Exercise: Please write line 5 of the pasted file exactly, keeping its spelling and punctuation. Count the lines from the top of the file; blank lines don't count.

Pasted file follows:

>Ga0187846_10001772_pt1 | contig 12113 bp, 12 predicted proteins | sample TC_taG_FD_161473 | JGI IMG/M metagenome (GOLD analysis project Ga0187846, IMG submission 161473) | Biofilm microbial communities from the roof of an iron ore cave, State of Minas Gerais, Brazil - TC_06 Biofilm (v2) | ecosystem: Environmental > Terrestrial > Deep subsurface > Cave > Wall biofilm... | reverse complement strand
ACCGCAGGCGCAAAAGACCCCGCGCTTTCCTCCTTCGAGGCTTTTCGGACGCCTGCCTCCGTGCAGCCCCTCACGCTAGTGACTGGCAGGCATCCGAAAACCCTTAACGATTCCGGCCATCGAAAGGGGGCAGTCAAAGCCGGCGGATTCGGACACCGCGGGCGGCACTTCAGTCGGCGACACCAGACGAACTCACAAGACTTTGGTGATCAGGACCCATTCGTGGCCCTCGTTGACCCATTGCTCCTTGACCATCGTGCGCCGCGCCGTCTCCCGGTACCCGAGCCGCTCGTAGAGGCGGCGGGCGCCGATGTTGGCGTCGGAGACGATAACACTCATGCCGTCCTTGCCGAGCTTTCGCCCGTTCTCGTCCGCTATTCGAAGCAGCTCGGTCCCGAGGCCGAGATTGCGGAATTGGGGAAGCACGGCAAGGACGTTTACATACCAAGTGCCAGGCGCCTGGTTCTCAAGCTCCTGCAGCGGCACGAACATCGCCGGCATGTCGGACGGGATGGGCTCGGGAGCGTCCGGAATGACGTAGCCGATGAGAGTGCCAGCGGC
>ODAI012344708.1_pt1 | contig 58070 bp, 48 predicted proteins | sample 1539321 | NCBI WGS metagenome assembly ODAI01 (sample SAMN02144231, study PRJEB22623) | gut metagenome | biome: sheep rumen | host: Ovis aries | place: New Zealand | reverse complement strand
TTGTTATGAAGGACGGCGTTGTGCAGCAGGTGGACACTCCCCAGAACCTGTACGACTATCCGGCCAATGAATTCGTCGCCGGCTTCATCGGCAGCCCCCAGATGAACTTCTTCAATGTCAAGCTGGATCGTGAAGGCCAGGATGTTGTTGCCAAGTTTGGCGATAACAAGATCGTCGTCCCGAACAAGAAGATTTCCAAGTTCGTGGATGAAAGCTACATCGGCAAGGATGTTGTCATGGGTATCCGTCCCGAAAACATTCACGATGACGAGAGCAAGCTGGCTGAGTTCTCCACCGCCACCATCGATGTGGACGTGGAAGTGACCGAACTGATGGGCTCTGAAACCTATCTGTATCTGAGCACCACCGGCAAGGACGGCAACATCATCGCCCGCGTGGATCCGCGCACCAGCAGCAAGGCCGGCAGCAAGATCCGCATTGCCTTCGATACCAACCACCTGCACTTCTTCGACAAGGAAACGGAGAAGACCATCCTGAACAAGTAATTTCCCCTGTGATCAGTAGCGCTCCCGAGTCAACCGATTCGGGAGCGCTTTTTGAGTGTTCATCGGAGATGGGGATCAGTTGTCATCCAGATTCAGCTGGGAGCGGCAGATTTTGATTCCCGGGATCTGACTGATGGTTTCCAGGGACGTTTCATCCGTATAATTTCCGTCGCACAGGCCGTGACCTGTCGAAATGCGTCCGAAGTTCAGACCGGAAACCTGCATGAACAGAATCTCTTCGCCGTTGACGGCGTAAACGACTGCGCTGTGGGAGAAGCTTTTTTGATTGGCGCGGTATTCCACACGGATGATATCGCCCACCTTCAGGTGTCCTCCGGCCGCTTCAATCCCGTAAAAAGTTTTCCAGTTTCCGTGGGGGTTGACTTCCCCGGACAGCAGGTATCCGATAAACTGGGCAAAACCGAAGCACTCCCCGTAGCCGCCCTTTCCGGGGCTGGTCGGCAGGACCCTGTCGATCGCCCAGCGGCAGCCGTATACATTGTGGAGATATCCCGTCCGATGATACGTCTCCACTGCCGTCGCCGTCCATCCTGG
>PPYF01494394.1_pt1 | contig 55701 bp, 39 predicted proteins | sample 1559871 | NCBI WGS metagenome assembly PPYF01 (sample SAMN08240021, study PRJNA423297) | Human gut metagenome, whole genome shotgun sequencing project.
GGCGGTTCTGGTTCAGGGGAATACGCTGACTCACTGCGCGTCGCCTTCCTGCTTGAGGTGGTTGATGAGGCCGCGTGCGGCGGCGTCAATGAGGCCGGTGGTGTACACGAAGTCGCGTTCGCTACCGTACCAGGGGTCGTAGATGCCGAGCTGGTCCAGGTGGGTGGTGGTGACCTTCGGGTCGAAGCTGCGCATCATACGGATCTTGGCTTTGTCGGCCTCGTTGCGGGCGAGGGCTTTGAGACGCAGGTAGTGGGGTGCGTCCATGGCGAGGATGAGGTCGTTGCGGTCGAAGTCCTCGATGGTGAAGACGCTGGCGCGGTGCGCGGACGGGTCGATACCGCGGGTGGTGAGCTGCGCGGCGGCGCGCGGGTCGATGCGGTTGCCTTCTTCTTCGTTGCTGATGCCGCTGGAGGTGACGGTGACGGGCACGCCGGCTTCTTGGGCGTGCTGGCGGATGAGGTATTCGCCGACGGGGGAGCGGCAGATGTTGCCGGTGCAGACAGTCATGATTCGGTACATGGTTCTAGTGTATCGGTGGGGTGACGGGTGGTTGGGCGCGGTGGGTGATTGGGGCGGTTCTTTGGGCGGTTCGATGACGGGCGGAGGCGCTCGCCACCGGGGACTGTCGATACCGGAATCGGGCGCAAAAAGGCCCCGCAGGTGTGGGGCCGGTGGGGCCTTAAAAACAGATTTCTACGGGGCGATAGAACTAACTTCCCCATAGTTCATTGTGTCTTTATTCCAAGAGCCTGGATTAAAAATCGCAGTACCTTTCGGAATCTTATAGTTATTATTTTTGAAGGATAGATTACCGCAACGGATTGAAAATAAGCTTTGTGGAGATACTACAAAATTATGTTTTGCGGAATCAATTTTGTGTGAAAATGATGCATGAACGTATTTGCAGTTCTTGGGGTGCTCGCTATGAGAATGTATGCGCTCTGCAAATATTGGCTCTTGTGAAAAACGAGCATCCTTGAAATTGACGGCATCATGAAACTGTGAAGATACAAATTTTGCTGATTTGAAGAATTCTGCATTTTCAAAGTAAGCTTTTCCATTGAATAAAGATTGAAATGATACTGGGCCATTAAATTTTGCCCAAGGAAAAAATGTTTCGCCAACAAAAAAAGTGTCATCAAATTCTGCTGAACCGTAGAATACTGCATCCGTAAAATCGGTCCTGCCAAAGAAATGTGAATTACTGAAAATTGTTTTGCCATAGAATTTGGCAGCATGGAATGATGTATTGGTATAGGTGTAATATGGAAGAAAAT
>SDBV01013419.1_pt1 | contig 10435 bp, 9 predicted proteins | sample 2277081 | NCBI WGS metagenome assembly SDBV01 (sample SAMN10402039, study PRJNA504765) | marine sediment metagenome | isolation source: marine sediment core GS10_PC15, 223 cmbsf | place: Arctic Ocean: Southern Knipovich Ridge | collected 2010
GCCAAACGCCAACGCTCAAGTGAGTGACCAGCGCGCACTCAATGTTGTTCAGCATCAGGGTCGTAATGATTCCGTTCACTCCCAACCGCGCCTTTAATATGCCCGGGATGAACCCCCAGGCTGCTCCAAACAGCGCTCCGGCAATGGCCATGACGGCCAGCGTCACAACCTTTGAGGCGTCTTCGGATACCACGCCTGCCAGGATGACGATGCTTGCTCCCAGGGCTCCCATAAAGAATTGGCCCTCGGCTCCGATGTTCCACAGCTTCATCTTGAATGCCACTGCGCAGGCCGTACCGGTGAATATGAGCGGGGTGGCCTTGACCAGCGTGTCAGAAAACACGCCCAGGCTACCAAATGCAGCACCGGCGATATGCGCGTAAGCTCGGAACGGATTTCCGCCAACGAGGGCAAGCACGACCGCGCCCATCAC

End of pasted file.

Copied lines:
>PPYF01494394.1_pt1 | contig 55701 bp, 39 predicted proteins | sample 1559871 | NCBI WGS metagenome assembly PPYF01 (sample SAMN08240021, study PRJNA423297) | Human gut metagenome, whole genome shotgun sequencing project.